In 2012, she and her daughters moved back to NYC, but after a year, missing the region, returned to Red Hook. She reopened Basic French, now at 15 West Market Street, and also works full time as a home stylist and supervisor of design and construction in the Hudson Valley.
“I love Red Hook,” she says. It’s such an unpretentious place, with a successful mix of a diverse demographic. It’s never become a tourist trap — it’s truly an authentic country town.”
A sampling of the items at the estate sale: transferware plates, $20 each; metal road race numbers, $8 each; colorful valises, $5; vintage linens and linen sheets, $20-$70.
So now Neiley’s passion for all things French (and her thorough foraging of antiques markets in Lyon and the French countryside) will bring more of that je ne sais quoi to Red Hook — and perhaps, your home. And there’s a lot of it to be had.
“Coming back from France, I brought a container of [items from] my country house in France — vintage linens, artwork, china, furniture — most of which has been in storage all this time,” she says. “There are things that no one has ever seen, one-of-a-kind things from my personal collection.” At prices that have never been seen in the U.S., she adds.
Come early enough, and you’ll find big furniture pieces, paintings, glassware, sterling silver, mirrors, and lots and lots of linens. (“I’ve realized I’m a linens hoarder,” she admits.) The items from Basic French will be newer things, but all just as authentically imbued with French esprit.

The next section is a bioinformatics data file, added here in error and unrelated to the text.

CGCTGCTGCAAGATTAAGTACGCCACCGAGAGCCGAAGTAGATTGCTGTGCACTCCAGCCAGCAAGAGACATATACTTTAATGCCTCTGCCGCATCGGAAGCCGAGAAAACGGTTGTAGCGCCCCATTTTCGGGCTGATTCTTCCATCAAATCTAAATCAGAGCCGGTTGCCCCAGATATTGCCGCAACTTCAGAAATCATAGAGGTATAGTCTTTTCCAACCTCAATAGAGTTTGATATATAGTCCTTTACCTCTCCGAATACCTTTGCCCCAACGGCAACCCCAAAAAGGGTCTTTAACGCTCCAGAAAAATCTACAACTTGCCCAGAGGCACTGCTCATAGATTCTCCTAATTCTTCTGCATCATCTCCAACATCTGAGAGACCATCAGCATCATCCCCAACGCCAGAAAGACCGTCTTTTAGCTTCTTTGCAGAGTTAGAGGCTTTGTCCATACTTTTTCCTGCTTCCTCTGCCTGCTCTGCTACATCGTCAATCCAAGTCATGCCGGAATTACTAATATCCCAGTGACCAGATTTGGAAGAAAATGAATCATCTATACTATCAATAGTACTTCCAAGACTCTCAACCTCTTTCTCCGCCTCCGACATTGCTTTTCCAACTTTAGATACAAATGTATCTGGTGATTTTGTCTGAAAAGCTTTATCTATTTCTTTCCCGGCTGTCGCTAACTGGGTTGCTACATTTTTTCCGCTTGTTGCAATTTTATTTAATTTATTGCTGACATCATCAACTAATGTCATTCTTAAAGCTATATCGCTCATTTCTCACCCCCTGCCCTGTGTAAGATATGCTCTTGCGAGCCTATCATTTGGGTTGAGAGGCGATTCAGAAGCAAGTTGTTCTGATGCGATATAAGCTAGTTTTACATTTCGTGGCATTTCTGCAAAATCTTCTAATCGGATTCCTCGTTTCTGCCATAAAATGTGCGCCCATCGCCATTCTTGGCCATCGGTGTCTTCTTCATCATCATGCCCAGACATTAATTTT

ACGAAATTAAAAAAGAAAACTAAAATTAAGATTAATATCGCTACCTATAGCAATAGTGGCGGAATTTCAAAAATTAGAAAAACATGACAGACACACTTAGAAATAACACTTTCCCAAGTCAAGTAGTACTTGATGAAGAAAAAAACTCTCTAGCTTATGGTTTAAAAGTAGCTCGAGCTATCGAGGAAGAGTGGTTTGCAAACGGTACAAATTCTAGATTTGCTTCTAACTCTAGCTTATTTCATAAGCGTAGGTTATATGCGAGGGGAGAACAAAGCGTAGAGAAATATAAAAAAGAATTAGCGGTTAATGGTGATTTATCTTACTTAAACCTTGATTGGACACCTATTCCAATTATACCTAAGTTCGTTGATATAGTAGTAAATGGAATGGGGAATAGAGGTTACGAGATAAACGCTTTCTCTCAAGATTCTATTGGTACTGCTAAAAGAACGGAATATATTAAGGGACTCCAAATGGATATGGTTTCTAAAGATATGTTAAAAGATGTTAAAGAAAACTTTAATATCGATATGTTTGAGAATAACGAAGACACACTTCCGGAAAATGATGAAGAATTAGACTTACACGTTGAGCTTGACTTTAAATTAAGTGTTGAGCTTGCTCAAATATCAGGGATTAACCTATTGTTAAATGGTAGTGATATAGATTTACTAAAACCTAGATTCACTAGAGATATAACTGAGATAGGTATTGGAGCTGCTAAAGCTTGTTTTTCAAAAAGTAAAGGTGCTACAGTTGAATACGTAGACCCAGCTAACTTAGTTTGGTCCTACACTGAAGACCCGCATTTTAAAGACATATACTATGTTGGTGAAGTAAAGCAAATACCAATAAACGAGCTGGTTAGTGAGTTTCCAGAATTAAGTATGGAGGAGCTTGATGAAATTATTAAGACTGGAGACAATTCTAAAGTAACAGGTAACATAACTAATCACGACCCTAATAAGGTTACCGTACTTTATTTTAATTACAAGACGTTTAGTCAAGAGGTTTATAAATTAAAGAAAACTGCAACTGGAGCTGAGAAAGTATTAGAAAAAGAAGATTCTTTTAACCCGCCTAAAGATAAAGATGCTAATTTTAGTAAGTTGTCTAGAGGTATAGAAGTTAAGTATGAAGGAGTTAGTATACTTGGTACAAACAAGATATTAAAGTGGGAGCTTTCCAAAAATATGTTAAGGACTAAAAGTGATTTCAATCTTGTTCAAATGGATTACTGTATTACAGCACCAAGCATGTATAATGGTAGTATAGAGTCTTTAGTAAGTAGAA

La vie quotidienne never sounded so good.
Basic French Estate Sale
Thursday, July 30, 11 a.m. – 5 p.m.
Friday, July 31, 9 a.m. – 3 p.m.
Saturday, Aug. 1, 9 a.m. – 12 p.m.
7423 South Broadway (Rt. 9), Red Hook, NY
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Shopping And Strolling: A Midsummer Pastime
Theater, music, dance and a panoply of festivals are all in full swing, but for those of us whose shopping bug never takes a vacation, retail therapy is alive and well in the Rural Intelligence region. So, for you, we have gathered up a cartful of sales and celebrations happening in the next few weeks.
July 2-5, Chatham
Boxwood Linen Relaunch With more than twice the square footage of its previous space in Hillsdale, Boxwood Linen celebrates its new location to showcase its exquisite hand-cut, hand-finished linens for the table, kitchen and bath. There will be special promotions, giveaways and refreshments all weekend long. 10 a.m. - 5 p.m.
22 Main Street
July 2-5, Lee
Lee Premium Outlets Our own local national outlet shining on a hill will hold an old-fashioned sidewalk sale. The complex is surprisingly large, boasting 60 stores. If you’re in need of some more summer staples, this should be your destination. Shopping hours will be extended: Thursday - Saturday, 9 a.m. - 9 p.m. and Sunday, 10 a.m. - 7 p.m.